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Good Enough For Me

Most Christians I’ve ever known view the Bible as an authoritative compendium of knowledge handed down to humans directly from god himself.  For this reason, anything contained in the book(s) is deemed “good enough” for them.  One of my very first exposures to this mindset was the following:

In Genesis 1:1 the Bible says, “In the beginning God.”  That’s good enough for me!  God created the heavens and the Earth; god created man; god is, was, and forever will be.  That’s good enough for me!

 

God Said It. I Believe It.
God said it. Checkmate!

This illustrates — to me — the Christian’s willingness to swallow the words in the Bible whole without really doing any substantial chewing.  Instead of pondering god’s motivation for creating everything, his methods of doing so, or his inability to create everything perfectly the average Christian just revels in the bliss of being created and leaves it at that.  The Christian calls this “faith.”  I was guilty of the same thing when I was a Christian.  I never asked, “why?”  I just accepted what I was told without even putting much thought into it.  I did this because I was taught that questioning god was wrong. God does what god does and you’re not worthy of an explanation.  After all, you’re just a flawed human with a flawed brain.

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You Can’t See My Balls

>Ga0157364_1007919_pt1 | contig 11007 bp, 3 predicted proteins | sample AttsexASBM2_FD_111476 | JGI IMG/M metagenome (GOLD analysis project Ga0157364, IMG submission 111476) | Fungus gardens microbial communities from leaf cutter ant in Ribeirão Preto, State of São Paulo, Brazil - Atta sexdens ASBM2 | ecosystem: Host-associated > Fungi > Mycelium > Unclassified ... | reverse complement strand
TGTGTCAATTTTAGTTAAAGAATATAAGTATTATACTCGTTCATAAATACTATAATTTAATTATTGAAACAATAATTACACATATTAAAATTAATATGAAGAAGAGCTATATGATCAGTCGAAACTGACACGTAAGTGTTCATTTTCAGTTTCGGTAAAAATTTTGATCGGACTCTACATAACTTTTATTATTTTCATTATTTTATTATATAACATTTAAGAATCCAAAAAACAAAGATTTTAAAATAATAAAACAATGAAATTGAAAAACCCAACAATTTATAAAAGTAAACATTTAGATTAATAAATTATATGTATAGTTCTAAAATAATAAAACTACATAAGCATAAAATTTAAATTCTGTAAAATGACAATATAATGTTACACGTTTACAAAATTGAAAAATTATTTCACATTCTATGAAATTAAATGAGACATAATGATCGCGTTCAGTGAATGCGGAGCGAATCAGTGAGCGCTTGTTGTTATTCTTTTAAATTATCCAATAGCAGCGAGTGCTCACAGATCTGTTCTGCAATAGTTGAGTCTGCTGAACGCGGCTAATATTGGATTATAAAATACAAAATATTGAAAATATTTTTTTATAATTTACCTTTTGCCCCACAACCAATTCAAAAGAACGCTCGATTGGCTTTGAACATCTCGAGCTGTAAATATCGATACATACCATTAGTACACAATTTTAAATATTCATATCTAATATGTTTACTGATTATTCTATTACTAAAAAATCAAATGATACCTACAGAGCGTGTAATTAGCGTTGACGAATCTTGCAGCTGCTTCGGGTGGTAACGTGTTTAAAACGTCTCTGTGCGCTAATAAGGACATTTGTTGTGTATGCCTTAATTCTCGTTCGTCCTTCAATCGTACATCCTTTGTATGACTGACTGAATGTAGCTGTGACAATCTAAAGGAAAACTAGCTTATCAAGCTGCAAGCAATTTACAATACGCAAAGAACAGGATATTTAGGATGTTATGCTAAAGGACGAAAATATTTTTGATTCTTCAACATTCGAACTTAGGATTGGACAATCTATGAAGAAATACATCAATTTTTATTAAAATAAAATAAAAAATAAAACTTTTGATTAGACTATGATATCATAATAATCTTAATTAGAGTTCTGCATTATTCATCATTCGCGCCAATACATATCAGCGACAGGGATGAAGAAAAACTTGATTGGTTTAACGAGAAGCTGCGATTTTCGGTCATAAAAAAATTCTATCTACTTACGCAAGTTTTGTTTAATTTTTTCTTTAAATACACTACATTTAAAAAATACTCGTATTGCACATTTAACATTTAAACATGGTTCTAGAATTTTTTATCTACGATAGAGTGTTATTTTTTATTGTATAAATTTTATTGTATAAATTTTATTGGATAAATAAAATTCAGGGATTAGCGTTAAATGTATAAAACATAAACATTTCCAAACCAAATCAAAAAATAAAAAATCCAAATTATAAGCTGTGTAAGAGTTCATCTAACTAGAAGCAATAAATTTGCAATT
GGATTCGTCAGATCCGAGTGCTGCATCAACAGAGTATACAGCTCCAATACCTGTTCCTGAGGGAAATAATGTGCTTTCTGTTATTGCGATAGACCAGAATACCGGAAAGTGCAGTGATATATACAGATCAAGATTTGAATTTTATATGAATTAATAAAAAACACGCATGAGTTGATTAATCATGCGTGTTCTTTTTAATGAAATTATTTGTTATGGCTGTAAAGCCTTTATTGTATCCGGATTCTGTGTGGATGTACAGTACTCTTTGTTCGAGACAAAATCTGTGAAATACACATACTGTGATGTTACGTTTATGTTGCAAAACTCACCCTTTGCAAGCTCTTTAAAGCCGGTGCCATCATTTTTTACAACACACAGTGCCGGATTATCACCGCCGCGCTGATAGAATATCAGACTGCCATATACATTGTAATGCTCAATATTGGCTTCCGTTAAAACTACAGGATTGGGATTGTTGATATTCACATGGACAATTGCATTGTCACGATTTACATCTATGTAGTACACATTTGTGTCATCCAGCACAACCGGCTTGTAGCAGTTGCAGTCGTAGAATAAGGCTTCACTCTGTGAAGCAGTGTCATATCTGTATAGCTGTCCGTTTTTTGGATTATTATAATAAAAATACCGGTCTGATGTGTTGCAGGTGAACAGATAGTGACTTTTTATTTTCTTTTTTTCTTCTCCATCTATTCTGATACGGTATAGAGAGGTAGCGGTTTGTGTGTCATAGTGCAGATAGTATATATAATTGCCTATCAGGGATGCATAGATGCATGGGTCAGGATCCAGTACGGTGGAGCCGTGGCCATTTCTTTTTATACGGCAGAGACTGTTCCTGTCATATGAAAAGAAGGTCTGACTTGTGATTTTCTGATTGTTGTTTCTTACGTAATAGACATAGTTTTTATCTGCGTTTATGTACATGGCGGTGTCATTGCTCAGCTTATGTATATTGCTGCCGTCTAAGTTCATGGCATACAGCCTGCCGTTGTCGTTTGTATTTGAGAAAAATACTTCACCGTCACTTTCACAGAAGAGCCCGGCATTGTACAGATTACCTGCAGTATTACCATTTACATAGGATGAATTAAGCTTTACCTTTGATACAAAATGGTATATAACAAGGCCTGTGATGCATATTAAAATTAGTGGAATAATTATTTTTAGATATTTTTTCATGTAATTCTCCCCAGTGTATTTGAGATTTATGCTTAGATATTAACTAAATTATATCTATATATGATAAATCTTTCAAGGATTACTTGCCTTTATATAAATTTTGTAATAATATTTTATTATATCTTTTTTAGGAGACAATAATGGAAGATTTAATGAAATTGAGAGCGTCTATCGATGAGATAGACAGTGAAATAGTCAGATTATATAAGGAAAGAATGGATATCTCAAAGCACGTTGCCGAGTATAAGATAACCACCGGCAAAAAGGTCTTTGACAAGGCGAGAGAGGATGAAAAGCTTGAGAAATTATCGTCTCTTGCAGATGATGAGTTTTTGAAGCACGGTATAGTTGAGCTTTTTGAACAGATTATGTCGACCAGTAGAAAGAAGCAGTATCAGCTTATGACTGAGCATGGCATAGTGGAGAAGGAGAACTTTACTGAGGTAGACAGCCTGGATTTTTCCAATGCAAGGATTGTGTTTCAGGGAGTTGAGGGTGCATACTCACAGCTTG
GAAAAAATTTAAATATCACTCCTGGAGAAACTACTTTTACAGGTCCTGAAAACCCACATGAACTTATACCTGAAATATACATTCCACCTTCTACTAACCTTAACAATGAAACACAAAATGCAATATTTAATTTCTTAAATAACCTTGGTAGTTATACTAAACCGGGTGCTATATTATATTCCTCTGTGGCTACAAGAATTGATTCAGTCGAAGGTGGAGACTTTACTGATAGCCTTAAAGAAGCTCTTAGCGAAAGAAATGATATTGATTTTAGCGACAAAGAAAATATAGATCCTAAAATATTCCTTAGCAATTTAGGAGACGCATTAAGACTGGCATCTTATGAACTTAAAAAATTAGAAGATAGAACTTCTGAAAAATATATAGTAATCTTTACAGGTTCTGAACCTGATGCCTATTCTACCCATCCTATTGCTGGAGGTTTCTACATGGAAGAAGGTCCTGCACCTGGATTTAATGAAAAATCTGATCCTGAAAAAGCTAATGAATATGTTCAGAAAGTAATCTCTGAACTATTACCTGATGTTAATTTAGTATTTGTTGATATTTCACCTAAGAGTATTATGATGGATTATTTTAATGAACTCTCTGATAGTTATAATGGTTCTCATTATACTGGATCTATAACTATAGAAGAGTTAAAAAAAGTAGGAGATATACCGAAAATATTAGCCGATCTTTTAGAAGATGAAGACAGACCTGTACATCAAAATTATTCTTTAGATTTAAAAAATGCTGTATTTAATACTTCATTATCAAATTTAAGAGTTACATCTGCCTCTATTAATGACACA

There are two men standing in front of you. One is holding a basketball and the other with just open, outstretched arms. The man with the basketball shows you the ball, describes its color and its size and how its shape and hardness change if you add or remove air using a pump (which he also shows you). He dribbles the ball, takes a couple of shots, and then sits down.

The other guy stands up and tells you he also has a basketball but you can’t sense it in any way and no tests you perform will ever reveal the kind of ball that the other man is showing you. He insists, however, that he has one and that it is, in fact, a basketball. He “dribbles” the ball and makes a couple of “shots” which he insists swished – nothing but net! Then he sits down.

basketball

As a theist/creationist you are choosing to believe the guy with empty hands. Sure, he can’t prove he has a ball but he is really nice, seems really skilled with his basketball, and he said it will make you feel happy if you believe him. Further, he promises that if you continue to believe him you’ll have a basketball just like his someday – but he can’t tell you when.

Let’s think about this for a second. In what area of your life, outside of religion, would you willingly accept this kind of scenario? Under what other circumstances could a person convince you to go completely against your senses and your experience of reality like this? You’re probably finding it difficult to come up with something and I don’t blame you. It’s typical for a believer to compartmentalize and show an unusually high degree of skepticism toward everything except their beliefs. Maybe that’s something on which we should work, yes?

I don’t know about you, but I chose to play basketball with real basketballs and it’s been a more enjoyable game.

Credit for concept goes to “speedjunkie13” from Gixxer.com. Used with permission.